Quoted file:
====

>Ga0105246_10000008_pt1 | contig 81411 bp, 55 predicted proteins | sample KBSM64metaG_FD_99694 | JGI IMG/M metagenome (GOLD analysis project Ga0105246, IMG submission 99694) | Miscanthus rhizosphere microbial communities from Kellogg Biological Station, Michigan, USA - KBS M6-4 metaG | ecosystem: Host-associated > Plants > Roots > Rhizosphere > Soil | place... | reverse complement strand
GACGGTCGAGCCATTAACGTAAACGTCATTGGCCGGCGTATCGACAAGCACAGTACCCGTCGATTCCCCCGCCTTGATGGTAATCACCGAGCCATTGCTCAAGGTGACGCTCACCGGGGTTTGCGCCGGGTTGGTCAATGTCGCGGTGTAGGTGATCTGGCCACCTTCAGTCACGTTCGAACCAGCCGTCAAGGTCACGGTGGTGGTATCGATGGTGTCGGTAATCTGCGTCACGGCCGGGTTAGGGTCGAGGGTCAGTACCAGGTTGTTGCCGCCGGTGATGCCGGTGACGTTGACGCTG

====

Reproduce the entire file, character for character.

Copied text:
>Ga0105246_10000008_pt1 | contig 81411 bp, 55 predicted proteins | sample KBSM64metaG_FD_99694 | JGI IMG/M metagenome (GOLD analysis project Ga0105246, IMG submission 99694) | Miscanthus rhizosphere microbial communities from Kellogg Biological Station, Michigan, USA - KBS M6-4 metaG | ecosystem: Host-associated > Plants > Roots > Rhizosphere > Soil | place... | reverse complement strand
GACGGTCGAGCCATTAACGTAAACGTCATTGGCCGGCGTATCGACAAGCACAGTACCCGTCGATTCCCCCGCCTTGATGGTAATCACCGAGCCATTGCTCAAGGTGACGCTCACCGGGGTTTGCGCCGGGTTGGTCAATGTCGCGGTGTAGGTGATCTGGCCACCTTCAGTCACGTTCGAACCAGCCGTCAAGGTCACGGTGGTGGTATCGATGGTGTCGGTAATCTGCGTCACGGCCGGGTTAGGGTCGAGGGTCAGTACCAGGTTGTTGCCGCCGGTGATGCCGGTGACGTTGACGCTG